Go back Fido!

Di­rec­tional work can be taught quite early, but be­fore start­ing, your dog should be sit­ting re­li­ably to the whis­tle at feed time and on the move (run­ning sit ex­er­cise), heel­ing off lead, and re­triev­ing con­fi­dently to hand.

Field and Game - - GUN DOGS - With Mark Davis

These ba­sic pre­lim­i­nary ex­er­cises are the foun­da­tion for all that fol­lows. The back cast should be taught first. You will need to do this train­ing on a fence line, it helps the dog hold his line, but if you do not have ac­cess to your lo­cal farm­ers’ pad­docks, then I sug­gest some door knock­ing; land­hold­ers are gen­er­ally re­cep­tive to some­one want­ing to im­prove the be­hav­iour of their gun­dog.

If you live in subur­bia then it can be more of a chal­lenge find­ing a suit­able area to train. The bound­ary of an in­dus­trial es­tate or recre­ational re­serve may suf­fice, but you need the struc­tural straight line.

It is of course pos­si­ble to teach di­rec­tional work without the aid of the straight line but the re­sults are not nor­mally as good, es­pe­cially when you start build­ing dis­tance into the ex­er­cise.

We start with the back cast be­cause gen­er­ally, it is ac­cepted as the hard­est for the dog to grasp. Driv­ing the dog away from you when he is used to com­ing in is the chal­lenge, but once the back cast is mas­tered, adding left and right is easy.

With your dog at heel, walk along the fence line and drop a dummy as you go, let­ting the dog see you do this (as he pro­gresses this will be­come multiple dum­mies). Con­tinue on 10 m, then sit your dog and walk an­other 10 m. Turn and face the dog and blow the stop whis­tle as you com­plete the turn, then slowly raise your hand di­rectly over­head and give the back com­mand.

If your dog is con­fused, move to­wards him re­peat­ing the com­mand. Most grasp this pretty quickly but if your dog just doesn’t get it, re­turn to his side, leave him at sit then walk out, pick up the dummy and drop it to the ground. This will re­mind him there is some­thing to re­trieve then re­turn to your orig­i­nal po­si­tion and re­peat the com­mand, this is nor­mally enough to prompt the cor­rect re­sponse.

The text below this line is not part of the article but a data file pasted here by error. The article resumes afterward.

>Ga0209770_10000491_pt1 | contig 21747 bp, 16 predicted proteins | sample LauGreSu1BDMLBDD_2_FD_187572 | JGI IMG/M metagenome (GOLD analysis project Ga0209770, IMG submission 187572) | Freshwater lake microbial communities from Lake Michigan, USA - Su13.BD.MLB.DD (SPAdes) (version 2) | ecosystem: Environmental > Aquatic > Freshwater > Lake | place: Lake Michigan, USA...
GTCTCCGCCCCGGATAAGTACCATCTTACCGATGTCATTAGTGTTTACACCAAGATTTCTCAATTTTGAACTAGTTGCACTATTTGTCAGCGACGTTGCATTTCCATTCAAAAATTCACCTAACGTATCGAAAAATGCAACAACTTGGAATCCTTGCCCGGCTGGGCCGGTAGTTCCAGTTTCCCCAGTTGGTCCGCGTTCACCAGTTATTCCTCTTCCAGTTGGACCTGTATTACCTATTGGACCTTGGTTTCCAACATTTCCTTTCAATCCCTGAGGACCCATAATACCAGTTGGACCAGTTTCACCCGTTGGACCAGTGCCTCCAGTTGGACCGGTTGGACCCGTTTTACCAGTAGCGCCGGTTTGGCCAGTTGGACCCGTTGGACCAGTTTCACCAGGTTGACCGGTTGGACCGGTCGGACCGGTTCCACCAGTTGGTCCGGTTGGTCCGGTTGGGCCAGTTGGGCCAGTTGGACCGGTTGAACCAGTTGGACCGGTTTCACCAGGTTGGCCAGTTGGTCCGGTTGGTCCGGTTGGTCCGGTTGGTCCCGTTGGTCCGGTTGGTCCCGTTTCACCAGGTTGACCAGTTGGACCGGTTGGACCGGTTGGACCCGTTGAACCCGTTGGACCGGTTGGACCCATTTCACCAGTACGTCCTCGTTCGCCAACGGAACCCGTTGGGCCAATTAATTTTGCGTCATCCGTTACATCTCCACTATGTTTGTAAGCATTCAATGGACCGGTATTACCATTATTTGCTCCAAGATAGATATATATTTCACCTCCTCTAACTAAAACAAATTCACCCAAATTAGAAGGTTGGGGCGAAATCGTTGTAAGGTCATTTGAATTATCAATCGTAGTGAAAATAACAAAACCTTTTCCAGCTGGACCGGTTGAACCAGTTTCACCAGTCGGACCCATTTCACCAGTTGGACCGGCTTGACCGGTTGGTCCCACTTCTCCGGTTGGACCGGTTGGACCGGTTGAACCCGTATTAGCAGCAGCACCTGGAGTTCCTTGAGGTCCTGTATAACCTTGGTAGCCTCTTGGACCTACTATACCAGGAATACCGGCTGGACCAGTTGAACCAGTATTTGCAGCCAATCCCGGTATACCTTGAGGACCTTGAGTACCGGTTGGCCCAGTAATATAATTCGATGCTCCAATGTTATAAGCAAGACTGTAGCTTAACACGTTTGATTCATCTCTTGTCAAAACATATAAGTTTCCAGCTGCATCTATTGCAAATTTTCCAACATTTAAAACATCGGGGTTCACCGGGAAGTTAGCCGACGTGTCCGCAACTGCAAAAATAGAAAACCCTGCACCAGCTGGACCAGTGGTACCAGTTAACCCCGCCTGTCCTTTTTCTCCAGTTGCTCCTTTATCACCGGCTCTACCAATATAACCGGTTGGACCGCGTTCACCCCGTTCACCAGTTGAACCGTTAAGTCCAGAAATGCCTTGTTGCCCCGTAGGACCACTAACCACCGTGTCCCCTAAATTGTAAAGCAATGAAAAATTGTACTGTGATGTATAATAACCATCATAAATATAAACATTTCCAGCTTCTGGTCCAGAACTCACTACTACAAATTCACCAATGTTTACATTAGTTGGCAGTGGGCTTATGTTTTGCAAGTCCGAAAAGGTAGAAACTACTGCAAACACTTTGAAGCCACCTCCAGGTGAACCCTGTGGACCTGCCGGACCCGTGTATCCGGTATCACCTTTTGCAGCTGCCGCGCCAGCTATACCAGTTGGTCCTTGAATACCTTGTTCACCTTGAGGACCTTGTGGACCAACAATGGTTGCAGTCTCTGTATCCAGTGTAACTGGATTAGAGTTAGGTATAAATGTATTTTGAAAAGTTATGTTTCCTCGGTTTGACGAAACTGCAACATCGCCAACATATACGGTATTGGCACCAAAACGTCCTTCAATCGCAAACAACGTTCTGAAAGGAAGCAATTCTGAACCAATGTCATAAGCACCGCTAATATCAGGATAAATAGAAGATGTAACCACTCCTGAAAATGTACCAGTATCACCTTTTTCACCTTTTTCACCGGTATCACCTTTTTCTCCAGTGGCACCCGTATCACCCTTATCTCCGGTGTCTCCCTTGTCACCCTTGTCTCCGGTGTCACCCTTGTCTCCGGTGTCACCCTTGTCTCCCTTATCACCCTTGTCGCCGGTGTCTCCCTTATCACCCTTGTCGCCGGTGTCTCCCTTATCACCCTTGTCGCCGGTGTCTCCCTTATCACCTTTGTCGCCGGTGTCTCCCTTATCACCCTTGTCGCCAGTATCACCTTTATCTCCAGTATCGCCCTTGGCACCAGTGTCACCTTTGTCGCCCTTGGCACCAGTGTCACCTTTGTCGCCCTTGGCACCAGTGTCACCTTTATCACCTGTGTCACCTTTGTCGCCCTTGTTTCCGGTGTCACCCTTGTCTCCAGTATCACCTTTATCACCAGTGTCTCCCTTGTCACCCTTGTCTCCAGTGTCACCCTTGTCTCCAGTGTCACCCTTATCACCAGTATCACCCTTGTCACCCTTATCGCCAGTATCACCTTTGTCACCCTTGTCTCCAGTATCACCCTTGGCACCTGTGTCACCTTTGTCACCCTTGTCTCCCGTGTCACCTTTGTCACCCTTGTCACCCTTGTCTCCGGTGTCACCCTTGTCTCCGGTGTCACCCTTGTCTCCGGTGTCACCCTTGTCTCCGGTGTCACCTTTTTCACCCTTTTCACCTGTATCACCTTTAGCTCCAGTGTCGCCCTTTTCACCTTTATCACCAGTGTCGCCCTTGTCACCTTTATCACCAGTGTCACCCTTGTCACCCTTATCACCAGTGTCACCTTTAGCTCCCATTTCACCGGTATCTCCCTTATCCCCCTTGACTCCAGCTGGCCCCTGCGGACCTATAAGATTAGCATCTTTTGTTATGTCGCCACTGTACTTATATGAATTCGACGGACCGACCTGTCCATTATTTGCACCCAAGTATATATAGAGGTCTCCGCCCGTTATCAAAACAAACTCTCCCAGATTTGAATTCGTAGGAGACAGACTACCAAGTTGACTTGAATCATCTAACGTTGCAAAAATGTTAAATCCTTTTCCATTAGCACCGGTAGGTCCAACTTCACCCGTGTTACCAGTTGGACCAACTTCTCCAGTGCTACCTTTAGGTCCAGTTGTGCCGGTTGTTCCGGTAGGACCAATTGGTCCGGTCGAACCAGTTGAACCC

When he is con­fi­dently tak­ing the back cast, grad­u­ally in­crease the dis­tance be­tween the drop of the dummy and the dis­tance you walk off un­til you are stand­ing 50 to 80 m away and he is cast­ing the same dis­tance back for the re­trieve. The next stage is to drop three or four dum­mies as you go, let­ting him see you do it, which al­lows you to in­crease the dis­tances even fur­ther. This has the ef­fect of devel­op­ing the dog’s mem­ory as the time be­tween casts in­creases.

Next is the left and right com­mand; it doesn’t mat­ter which, but they must be taught sep­a­rately un­til the dog is cast­ing 50 to 80 m be­fore mov­ing to the next.

Sit the dog on the fence line and walk out 10 to 20 m to place the dummy, al­ways mak­ing sure the dog sees it, then walk out 20 m at 90 de­grees to the fence line and fac­ing the dog, blow the whis­tle and cast the dog.

As he is now fa­mil­iar with run­ning the fence line, tak­ing the cast will not be an is­sue for him.

It is very im­por­tant to blow the stop whis­tle im­me­di­ately be­fore the cast; it not only gains the dog’s at­ten­tion, but more im­por­tantly it is the con­nec­tion be­tween the whis­tle and the re­ward — the re­trieve.

When he has mas­tered left and rights you can then place multiple dum­mies in each direction, keep­ing them 10 m apart; you can then al­ter­nate the direction you cast him, which re­in­forces each com­mand.

To pre­vent pre-empt­ing, oc­ca­sion­ally cast him the same way a num­ber of times.

The next ex­er­cise, teach­ing the dog to stop on the whis­tle at dis­tance, is again done on the fence line. Walk him along the fence drop­ping a dummy as you go, the same as for the back cast then walk off an­other 20 m. In­stead of cast­ing him back, call him to you with the come in whis­tle (se­ries of short blasts). When he has trav­elled 10 m hit the stop whis­tle (one long blast), rais­ing your hand slowly over­head for the cast. Don’t for­get to re­ward a pos­i­tive re­sponse with “Good dog” then cast him back for the dummy. >>


Like all train­ing drills, if he hasn’t grasped what you are teach­ing then sim­plify it.

In this case, shorten the dis­tance you walk away from the dog, and when he has mas­tered this and sits smartly to the whis­tle ex­pect­ing the re­ward of the re­trieve, you can then ex­tend the dis­tances.

If he pre-empts and slows or even sits be­fore you blow the whis­tle, then call him all the way to you a num­ber of times and re­ward with a treat.

Re­in­force this ex­er­cise by throw­ing a dummy at 90 de­grees to you when he sits, this achieves a num­ber of pos­i­tives — it pro­vides an­other re­ward for re­spond­ing cor­rectly to the whis­tle. That is, see­ing an­other bird hit the ground and tak­ing the back cast with dis­trac­tion.

Next is­sue — blind re­trieves.

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